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Hopkins again leads nation in research spending amid declines

Johns Hopkins University led U.S. universities with $2.106 billion spent on medical, engineering and other scientific research in fiscal 2012, though that total fell at Hopkins and, on average, at universities across the country compared to the previous year, according to the National Science Foundation.

Hopkins' research spending declined 1.8 percent in the fiscal year that ended June 30, 2012, the most recent year for which data is available. The $65.8 billion spent at all U.S. universities during the fiscal year was about flat in absolute terms, but 1.1 percent less than in the previous year when adjusted for inflation, the first such decline since fiscal year 1974, according to NSF. Hopkins was among eight universities in the top 20 for research spending to see a decline.

It was a 34th consecutive year that Hopkins topped the list, a streak that began in 1979 when the science agency adjusted its methodology to include research at the Johns Hopkins University Applied Physics Laboratory in the university's totals, according to the university.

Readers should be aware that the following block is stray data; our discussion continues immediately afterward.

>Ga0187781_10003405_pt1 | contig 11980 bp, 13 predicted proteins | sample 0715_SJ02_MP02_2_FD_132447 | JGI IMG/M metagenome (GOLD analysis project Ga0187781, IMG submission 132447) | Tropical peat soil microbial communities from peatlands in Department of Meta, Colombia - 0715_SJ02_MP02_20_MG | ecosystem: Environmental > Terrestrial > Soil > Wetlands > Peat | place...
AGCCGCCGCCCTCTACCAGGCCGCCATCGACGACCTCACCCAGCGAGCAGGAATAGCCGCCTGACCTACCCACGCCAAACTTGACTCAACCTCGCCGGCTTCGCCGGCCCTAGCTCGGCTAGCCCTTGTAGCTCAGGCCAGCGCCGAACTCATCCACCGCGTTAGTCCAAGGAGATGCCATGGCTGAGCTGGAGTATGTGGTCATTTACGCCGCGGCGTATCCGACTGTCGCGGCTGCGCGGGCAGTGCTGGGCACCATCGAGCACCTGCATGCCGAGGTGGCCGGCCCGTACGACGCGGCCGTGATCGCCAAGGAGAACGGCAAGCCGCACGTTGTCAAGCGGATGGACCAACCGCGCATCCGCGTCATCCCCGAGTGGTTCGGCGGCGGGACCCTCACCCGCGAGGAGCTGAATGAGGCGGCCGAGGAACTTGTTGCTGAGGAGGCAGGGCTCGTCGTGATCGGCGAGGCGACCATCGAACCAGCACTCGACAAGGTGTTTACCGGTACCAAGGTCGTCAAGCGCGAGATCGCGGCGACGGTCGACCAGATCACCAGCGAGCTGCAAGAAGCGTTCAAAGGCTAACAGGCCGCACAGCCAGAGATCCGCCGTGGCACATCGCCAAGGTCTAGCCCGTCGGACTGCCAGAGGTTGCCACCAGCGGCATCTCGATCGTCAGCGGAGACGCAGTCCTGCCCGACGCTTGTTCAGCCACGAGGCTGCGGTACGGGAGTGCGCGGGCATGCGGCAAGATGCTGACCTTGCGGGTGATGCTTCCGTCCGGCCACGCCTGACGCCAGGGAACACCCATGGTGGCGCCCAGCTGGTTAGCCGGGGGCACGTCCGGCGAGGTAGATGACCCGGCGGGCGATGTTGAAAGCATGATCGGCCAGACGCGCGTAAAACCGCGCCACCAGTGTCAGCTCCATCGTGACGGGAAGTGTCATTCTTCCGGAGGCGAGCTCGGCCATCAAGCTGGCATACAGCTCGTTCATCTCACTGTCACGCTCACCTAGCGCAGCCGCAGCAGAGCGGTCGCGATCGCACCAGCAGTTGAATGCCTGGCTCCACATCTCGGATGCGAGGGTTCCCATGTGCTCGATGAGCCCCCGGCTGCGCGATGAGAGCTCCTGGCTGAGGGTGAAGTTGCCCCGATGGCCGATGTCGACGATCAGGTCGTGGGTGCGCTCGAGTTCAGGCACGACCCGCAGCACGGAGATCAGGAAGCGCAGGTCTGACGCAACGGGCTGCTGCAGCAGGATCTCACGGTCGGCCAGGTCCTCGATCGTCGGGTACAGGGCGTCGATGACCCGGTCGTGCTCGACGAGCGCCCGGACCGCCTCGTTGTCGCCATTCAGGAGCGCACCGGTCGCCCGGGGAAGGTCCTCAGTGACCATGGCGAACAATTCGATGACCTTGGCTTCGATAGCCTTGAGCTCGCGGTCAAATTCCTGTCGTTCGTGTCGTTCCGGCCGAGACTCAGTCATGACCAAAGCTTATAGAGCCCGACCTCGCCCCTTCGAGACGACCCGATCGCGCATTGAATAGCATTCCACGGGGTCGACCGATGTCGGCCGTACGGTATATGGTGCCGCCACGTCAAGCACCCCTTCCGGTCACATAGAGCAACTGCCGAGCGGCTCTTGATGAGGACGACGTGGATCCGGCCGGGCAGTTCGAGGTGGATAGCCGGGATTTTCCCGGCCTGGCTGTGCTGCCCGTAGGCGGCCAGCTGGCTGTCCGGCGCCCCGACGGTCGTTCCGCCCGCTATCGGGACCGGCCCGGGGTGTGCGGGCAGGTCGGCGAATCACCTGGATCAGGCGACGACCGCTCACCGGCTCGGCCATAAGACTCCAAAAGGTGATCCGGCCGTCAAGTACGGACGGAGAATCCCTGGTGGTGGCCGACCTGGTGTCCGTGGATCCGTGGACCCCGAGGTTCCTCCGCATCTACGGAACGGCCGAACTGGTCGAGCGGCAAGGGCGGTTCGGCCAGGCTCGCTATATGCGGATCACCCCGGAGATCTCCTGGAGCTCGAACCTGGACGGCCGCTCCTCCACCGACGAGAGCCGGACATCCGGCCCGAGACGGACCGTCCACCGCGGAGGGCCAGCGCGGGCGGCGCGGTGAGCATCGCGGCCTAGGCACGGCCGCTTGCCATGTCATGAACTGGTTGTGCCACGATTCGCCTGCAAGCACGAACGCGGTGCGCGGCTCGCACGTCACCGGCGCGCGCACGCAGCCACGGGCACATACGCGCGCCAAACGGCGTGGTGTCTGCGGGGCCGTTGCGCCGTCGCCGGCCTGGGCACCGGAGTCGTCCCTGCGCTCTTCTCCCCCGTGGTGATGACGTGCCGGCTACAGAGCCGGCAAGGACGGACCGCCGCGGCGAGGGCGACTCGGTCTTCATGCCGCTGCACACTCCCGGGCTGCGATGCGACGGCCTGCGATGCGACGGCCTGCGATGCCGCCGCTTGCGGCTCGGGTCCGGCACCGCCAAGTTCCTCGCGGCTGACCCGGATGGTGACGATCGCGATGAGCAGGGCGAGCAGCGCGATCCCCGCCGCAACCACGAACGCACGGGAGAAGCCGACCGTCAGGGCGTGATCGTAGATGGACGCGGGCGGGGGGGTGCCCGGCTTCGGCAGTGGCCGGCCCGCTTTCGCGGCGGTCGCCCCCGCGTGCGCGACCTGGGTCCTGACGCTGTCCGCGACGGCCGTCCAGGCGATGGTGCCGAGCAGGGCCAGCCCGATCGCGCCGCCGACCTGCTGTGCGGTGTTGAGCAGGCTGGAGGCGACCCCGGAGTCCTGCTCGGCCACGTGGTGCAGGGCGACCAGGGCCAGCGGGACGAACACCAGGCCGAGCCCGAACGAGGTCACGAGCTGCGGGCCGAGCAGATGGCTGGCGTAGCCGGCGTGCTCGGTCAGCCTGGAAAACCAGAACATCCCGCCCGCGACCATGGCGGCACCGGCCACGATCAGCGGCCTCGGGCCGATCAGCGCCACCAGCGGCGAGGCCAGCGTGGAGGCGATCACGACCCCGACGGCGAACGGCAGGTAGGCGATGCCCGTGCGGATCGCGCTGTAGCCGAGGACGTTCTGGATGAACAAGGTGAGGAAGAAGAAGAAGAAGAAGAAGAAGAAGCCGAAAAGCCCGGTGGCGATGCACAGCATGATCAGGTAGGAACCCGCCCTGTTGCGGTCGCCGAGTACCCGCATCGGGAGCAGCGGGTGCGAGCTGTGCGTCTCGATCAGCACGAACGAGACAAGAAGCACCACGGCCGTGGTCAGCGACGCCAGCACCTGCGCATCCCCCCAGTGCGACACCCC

The Laurel lab performed $1.1 billion in research; without that contribution, Hopkins would rank No. 9 among U.S. universities, according to NSF data.

Hopkins also ranked first among U.S. universities in federally funded research, with $1.857 billion in fiscal 2012.

University officials attributed the decline in research spending to budget cuts and the end of federal economic stimulus spending, and said they expect federally supported research to fall again in fiscal 2013 because of the across-the-board budget cuts known as sequestration.

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